Male: 75-100; Female: 60-90 lbs
Male: 28; Female: 26 inches
May be solid or mixed. White, gray, tan, or golden.
Also referred to as the Borzoi, this breed was bred by Russian aristocracy during the 17th century. This elegant sight hound excelled in, and were prized for, their bravery and fierceness in wolf hunting. The first Borzoi was introduced into the United States in 1889. Today this breed is highly regarded for their gentle nature, beauty, intelligence, and companionship. However, the Russian Wolfhound is still used by farmers in the Western states to control the Coyote population.
The Russian Wolfhound breed is statuesque and possesses an aristocratic demeanor. They have a long, thin narrow head and a slightly arched muzzle. The Russian Wolfhound is considered to be the most elegant and graceful of all breeds. Russian Wolfhound's are a breed of beauty, speed, courage, and power.
The Russian Wolfhound is not recommended for homes with young or small children. A home with older considerate children is best. They do well with other dogs provided the other dogs are not considered a Toy breed. As a sight hound, this breed will chase and potentially kill any small fleeing animals, so cats and other small pets are discouraged. They are loving and highly loyal to their family. Russian Wolfhound's are quiet, independent, gracious, and sensitive. The Russian Wolfhound is extremely well-mannered and is not used as guarddogs or watchdogs.
Russian Wolfhound's require regular brushing of the coat with a firm bristle brush. Bathing should only be done when necessary. It is important to keep the paw pads trimmed to prevent splaying. This breed is sensitive to medication. They are prone to bloat and should be fed two to three small meals per day. All exercise should be avoided after meals.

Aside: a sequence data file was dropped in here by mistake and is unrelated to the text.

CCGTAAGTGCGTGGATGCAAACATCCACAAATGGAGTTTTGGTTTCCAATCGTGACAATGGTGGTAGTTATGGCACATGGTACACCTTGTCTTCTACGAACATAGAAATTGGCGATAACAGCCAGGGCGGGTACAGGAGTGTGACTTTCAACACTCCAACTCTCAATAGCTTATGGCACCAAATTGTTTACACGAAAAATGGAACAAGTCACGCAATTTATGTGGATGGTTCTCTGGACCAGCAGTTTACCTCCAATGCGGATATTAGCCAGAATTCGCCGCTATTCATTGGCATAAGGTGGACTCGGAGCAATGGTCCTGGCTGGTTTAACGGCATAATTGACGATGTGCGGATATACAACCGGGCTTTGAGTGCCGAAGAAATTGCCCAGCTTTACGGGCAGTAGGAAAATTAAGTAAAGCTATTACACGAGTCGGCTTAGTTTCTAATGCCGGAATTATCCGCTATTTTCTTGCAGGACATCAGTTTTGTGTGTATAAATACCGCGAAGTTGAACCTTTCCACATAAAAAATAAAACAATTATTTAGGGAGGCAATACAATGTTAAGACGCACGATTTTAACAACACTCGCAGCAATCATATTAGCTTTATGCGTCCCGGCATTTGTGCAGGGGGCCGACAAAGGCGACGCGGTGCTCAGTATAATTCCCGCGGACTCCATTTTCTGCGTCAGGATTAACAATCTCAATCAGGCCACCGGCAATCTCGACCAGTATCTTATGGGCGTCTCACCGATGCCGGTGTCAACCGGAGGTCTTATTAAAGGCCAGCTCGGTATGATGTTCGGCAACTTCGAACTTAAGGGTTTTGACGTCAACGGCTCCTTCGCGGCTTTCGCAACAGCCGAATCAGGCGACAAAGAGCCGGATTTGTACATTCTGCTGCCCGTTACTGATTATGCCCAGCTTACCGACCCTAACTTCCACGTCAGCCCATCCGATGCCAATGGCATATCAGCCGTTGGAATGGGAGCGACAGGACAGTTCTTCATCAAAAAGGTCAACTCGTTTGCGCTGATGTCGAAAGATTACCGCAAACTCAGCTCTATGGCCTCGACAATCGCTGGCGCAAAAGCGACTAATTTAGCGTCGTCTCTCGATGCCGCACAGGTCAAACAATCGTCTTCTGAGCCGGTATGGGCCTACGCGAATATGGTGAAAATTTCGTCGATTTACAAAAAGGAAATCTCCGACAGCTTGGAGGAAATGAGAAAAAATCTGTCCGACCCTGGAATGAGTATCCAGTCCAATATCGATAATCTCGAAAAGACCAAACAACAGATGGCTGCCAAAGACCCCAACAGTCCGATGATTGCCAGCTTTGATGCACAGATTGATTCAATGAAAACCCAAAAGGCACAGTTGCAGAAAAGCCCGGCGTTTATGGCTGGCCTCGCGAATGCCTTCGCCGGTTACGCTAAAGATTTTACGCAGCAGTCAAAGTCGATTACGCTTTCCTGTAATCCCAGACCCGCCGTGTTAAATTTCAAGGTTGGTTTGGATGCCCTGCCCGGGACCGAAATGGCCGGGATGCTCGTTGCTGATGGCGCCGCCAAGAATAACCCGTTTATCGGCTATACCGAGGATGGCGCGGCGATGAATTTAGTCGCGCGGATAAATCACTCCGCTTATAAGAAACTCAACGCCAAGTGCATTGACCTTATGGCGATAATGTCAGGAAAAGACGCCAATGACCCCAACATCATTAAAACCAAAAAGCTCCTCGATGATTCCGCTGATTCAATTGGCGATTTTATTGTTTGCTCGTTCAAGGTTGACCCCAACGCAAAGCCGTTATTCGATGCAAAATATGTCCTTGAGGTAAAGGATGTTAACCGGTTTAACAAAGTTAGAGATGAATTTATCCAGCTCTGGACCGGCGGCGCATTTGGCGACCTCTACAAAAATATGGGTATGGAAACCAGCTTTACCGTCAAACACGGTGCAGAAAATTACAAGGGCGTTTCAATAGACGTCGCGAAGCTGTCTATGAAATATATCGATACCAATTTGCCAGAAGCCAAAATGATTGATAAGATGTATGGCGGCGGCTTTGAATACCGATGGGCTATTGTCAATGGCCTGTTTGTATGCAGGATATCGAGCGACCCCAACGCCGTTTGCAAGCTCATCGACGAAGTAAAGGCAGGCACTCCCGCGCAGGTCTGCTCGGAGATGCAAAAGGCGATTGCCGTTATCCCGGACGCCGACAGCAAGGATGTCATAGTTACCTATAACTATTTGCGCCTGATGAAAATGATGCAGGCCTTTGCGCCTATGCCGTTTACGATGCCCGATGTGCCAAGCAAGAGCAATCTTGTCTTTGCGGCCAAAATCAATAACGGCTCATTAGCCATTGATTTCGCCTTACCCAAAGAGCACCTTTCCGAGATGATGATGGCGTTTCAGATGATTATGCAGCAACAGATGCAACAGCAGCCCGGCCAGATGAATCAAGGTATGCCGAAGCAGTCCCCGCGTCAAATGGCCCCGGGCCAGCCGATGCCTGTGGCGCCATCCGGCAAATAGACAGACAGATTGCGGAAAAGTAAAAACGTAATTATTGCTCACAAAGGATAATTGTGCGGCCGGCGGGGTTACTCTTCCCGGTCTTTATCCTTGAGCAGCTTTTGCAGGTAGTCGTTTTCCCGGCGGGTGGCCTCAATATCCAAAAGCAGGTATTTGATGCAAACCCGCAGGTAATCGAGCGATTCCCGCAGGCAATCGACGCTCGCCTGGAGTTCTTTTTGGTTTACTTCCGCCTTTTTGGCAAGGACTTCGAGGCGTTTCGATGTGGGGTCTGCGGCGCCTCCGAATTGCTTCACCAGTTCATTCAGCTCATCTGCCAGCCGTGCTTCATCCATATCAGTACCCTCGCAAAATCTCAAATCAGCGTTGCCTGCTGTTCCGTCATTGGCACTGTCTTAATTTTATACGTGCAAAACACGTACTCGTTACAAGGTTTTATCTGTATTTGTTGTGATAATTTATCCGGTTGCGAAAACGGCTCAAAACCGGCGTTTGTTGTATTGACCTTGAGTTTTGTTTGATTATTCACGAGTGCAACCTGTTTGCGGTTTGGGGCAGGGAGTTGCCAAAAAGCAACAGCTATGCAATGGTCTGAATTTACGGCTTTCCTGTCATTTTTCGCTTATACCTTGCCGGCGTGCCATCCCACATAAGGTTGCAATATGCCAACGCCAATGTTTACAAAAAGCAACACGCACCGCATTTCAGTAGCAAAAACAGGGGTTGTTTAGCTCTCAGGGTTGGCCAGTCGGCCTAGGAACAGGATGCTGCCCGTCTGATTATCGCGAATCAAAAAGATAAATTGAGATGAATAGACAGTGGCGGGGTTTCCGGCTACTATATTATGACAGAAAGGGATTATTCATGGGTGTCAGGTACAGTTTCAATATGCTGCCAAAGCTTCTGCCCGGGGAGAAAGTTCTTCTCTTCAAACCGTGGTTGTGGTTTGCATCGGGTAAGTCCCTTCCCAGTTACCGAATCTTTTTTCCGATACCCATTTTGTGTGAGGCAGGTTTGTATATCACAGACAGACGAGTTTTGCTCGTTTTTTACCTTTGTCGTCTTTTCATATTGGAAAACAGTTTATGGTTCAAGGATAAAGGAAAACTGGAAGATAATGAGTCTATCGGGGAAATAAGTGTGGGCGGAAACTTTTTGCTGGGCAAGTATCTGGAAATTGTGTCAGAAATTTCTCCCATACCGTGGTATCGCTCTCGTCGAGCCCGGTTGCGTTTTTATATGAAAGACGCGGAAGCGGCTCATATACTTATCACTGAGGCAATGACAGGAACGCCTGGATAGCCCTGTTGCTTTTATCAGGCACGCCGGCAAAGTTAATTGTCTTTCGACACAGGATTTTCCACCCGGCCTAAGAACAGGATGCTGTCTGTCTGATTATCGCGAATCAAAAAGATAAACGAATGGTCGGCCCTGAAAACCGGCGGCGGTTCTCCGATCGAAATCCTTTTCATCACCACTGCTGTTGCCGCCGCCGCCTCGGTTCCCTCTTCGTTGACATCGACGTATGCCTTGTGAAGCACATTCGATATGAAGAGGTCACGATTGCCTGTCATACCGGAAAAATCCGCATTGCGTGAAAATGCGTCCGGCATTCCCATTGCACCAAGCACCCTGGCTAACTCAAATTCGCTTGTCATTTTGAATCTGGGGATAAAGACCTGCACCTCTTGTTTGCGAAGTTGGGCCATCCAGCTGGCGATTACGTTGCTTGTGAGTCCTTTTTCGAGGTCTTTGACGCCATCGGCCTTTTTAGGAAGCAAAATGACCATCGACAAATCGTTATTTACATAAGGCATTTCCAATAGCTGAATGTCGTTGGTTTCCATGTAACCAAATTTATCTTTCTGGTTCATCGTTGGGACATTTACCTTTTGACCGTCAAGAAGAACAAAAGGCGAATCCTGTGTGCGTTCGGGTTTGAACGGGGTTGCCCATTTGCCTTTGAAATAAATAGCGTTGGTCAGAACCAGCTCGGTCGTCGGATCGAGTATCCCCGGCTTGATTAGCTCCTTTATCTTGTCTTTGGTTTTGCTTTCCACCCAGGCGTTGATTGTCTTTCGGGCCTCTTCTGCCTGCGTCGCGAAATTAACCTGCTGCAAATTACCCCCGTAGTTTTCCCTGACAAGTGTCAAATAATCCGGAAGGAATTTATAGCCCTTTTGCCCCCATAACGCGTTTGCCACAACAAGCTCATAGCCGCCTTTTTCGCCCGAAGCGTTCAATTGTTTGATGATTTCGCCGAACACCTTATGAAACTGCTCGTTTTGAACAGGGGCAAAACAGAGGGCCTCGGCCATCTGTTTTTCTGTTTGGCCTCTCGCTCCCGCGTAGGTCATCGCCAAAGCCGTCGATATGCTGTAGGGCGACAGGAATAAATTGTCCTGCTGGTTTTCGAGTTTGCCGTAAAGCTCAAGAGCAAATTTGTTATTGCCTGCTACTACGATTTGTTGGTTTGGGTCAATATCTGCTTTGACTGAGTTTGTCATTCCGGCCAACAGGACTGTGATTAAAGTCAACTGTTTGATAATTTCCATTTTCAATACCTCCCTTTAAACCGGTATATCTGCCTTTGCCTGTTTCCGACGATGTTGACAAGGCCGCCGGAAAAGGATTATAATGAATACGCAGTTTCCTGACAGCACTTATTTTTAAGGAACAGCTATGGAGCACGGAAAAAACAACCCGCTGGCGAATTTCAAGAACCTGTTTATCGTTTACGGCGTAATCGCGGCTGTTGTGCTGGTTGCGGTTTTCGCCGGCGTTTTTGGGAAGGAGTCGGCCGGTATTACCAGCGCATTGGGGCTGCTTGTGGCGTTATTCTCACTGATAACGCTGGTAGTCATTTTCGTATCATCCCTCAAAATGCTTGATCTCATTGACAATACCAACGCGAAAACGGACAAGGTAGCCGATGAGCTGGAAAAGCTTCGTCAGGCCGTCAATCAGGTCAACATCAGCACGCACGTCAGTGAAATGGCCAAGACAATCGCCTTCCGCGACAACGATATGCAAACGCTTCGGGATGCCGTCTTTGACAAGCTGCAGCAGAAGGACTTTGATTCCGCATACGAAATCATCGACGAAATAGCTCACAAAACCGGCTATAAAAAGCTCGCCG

The coat of the Russian Wolfhound is long in length, and may be flat, wavy, or curly. It is short and smooth on the front of the legs, ears, and head. The coat around the neck is more profuse and curly. There is long and profuse feathering on the tail and hindquarters. Russian Wolfhound's are seasonal heavy shedders.
Early socialization is recommended. However, as free-thinking sight hounds, the Russian Wolfhound does not do well in obedience training. They are extremely intelligent and capable of learning, but training should only be done with respect, fairness, and consistency.
The Russian Wolfhound will do okay in an apartment if sufficiently exercised. However, they do best in a home with a securely fenced yard. They make excellent walking and jogging companions provided they are very securely leashed. This breed displays talent in lure coursing, hunting, and sighting.
Help reduce the number of Russian Wolfhound puppies in shelters by doing your due diligence. Many puppies are often purchased with little or no knowledge of what goes into parenting one. Uneducated decisions often leave the puppy in need of adoption and in the care of rescue groups. Bringing home a puppy into your family has many benefits but we first implore you to educate yourself. An informed decision will take into account the characteristics of the breed, your lifestyle, expected veterinary care, the demands and limitations of owning one, their activity requirements and levels of companionship required.
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